To measure the co-contraction of agonistic and antagonistic muscles, the surface electromyographic (SEMG) of these muscles can be extracted during joint torque generation.[18] The ratio of bioelectrical activities of antagonistic-to-agonistic muscles is a measure for the antagonist/agonist interaction. The co-contraction level provides an indirect estimation of neuromuscular system capacities and characterizes the neuromuscular deficient.[20] We hypothesized that T2DM-related adaptations in the co-contraction of agonistic and antagonistic muscles play a role in the reduced joint torques observed in people with T2DM. Hence, the main goal of the present study was to assess differences in antagonist/agonist interaction of knee flexor and extensor muscles during maximal contraction between short-term T2DM patients and healthy participants.

  Materials and Methods Top

Thirteen T2DM patients (mean ± standard deviation [SD]: age 55.0 ± 6.5 years, weight 79.4 ± 11.5 kg, height 167.0 ± 8.0 cm, body mass index 28.3 ± 3.3 kg/m2, duration of T2DM 6.8 ± 2.1 years, and 58% men) and 12 nondiabetic healthy, well-matched subjects (mean ± SD: age 50.4 ± 6.4 years, weight 77.3 ± 8.7 kg, height 166.0 ± 8.0 cm, body mass index 27.8 ± 1.7 kg/m2, and 58% men) participated in this study. T2DM was clinically diagnosed by an endocrinologist. All patients suffered from T2DM for 4 to 10 years. All patients used oral medications to control diabetes. The T2DM subjects had fasting blood sugar (FBS) between 110 and 150 mg/dl and 2 h after taking 75-g glucose, the oral glucose tolerance test (OGTT) was more than 200 mg/dl. The glycated hemoglobin (HbA1c) was between 7% and 9%.

The well-matched control group had FBS <100 mg/dl, OGTT <130 mg/dl, and HbA1c <5.7%. The Michigan Questionnaire Score, to examine peripheral neuropathy, ranged between 4 and 7 scores for both control and T2DM groups. None of the subjects suffered from central or peripheral neurological or orthopedic diseases, retinopathy, foot ulcers, renal failure, hepatic, respiratory, or cardiovascular diseases. There was no history of regular or professional exercise during the last 6 months. There was no history of drug and alcohol addiction and smoking. If autonomic neuropathy symptoms emerged during tests, participants were excluded from the study. All testing protocols were approved by Tarbiat Modares University ethics committee. All volunteers filled out an informed consent form before participation in the study.

Peak torque evaluation

The knee flexor and extensor concentric peak torques of the dominant leg were evaluated by an isokinetic dynamometer (HUMAC NORM 2009). All participants were asked to flex and extend their knee joint over a range from 0° flexion to 90° of knee flexion (full extension of the knee joint represented 0°). The velocity of isokinetic concentric contraction was adjusted at 60°/s. The tests were performed at the seated position with 90° flexion of hip and knee joints and the ankle was placed at the neutral position. The axis of rotation of the isokinetic dynamometer was aligned with the frontal axis of the knee. The ankle pad was placed above the lateral malleolus. To produce the maximal effort during tests, visual and verbal feedback were given to encourage to generate maximal knee extensor and flexor contraction. The test protocol included five isokinetic concentric contractions with 6 s hold and 120 s rest between each repetition to prevent fatigue. The normalized maximum values of knee extensor and flexor peak torques to weight were considered the test values.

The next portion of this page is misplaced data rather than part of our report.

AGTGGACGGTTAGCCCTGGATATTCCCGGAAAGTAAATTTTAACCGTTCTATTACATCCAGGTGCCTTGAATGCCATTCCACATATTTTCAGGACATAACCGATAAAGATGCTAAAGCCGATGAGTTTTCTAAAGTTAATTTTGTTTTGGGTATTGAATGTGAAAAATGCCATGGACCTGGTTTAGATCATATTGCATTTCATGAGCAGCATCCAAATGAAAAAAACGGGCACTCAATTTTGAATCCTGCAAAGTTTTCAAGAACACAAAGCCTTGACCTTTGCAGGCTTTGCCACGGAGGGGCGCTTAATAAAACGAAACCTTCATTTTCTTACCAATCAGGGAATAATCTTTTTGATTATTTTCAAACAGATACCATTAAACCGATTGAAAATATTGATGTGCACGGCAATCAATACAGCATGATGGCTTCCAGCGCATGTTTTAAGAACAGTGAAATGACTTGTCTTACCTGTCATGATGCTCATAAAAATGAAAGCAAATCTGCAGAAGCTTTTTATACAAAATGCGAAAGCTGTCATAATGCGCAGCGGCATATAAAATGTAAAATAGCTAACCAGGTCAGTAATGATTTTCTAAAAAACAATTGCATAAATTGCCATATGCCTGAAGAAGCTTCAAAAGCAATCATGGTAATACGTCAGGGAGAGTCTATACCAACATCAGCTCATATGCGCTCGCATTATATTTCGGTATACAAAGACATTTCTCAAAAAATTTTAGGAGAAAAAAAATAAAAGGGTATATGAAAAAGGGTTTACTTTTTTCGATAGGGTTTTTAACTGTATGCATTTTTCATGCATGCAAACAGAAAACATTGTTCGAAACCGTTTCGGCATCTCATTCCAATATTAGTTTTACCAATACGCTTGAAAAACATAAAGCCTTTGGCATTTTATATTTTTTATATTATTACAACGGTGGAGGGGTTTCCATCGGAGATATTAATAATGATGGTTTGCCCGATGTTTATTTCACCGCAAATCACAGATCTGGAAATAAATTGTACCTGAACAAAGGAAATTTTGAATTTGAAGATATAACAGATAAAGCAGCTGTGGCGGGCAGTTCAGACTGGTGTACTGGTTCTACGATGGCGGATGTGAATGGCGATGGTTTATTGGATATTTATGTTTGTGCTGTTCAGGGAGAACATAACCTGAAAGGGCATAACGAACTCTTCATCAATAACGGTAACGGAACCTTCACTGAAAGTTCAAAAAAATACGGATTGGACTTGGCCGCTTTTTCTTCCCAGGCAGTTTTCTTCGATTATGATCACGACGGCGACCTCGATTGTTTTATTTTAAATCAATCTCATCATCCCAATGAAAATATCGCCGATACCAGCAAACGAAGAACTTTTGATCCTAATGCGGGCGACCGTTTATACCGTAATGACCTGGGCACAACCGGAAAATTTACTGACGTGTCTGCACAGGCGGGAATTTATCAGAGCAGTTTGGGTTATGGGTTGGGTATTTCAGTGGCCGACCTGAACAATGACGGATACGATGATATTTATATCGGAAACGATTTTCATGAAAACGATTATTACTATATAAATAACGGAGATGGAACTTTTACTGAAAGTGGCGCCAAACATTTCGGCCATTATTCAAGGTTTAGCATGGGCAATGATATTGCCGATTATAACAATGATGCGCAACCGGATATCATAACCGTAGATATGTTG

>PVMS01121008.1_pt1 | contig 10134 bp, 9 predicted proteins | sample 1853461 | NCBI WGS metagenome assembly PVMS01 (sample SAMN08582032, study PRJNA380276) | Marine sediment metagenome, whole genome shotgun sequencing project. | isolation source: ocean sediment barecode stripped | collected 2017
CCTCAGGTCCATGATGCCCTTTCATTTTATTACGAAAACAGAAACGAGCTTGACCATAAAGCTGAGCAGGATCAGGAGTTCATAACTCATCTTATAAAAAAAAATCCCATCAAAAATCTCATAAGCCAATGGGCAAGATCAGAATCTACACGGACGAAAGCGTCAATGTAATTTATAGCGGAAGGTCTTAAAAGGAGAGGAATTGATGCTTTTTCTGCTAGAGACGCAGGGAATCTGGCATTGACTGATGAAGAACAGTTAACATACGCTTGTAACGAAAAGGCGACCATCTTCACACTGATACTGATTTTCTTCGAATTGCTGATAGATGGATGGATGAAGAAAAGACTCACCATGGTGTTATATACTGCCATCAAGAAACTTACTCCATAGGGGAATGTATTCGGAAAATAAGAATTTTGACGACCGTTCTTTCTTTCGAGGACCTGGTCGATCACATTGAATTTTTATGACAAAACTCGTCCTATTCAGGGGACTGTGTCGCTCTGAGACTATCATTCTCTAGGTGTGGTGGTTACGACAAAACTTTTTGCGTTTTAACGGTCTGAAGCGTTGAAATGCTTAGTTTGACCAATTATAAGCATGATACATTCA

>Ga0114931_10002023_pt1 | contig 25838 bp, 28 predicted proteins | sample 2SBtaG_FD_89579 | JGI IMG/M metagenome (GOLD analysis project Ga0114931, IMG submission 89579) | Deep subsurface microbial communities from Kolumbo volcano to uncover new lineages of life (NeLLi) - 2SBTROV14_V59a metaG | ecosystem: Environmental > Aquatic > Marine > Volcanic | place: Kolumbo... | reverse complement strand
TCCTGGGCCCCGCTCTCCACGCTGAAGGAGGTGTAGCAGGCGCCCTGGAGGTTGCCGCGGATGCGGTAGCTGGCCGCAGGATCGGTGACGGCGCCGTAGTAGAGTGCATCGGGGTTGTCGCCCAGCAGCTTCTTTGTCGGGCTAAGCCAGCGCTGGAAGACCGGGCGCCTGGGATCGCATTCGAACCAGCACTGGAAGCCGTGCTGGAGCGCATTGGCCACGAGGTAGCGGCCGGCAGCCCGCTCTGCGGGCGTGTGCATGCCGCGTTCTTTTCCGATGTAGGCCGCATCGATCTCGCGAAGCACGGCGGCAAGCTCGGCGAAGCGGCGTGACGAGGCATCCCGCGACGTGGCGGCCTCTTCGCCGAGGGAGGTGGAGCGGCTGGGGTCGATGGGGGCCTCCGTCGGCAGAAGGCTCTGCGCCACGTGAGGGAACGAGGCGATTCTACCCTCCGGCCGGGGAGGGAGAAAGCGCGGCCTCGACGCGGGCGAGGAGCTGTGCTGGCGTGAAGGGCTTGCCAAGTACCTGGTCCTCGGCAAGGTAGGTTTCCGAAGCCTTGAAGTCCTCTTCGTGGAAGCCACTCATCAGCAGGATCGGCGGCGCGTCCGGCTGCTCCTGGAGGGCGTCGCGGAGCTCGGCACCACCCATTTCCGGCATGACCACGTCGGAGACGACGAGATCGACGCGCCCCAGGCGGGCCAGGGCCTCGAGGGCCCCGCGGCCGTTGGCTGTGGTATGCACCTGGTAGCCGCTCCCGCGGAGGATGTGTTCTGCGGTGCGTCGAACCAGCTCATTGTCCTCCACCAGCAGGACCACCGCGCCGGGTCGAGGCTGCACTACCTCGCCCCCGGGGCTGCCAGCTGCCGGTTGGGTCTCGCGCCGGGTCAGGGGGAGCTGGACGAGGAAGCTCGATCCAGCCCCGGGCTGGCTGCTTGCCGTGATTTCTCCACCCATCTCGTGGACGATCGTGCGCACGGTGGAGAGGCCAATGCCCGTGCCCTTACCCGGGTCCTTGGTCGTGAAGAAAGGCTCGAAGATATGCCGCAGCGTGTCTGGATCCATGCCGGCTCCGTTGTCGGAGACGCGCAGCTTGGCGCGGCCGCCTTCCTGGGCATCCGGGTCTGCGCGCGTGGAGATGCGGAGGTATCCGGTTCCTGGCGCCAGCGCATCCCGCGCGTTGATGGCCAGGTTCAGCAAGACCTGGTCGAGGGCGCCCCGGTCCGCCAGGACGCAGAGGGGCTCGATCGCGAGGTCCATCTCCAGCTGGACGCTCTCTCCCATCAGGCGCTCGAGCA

Surface electromyography evaluation

A bipolar multichannel SEMG amplifier (Bayamed Co.www.bayamed.com 2016) was used to record the SEMG activity. SEMG activities of knee flexor muscles including biceps femoris (BF) and medial hamstring (MH) and knee extensor muscles including vastus lateralis (VL), vastus medialis oblique (VMO), and rectus femoris (RF) were recorded during maximal concentric contraction of knee flexor and extensor muscles. Before attaching the SEMG electrodes, the skin was shaved and abraded with alcohol. Pairs of disposable Ag-Ag/Cl electrodes (20 mm inter-electrode distance) were positioned according to Surface Electromyography for the NonInvasive Assessment of Muscles recommendation. The ground electrode was attached to the lateral malleolus of the other leg.

Raw SEMG signals were recorded at a sampling frequency of 1000 Hz during maximal isokinetic concentric contraction. A bandpass filter with low and high cutoff frequencies of 20 and 500 Hz was used. The SEMG signals and isokinetic dynamometer were temporally synchronized with a digital switch and LabVIEW software.[21] The root mean square (RMS) value of the SEMG signals of knee flexor and extensor muscles during isokinetic concentric contraction was calculated and considered the amplitude indicator. The maximal RMS value of five repetitions was considered SEMG output. The RMS values were normalized to isometric maximal voluntary contraction values.[22]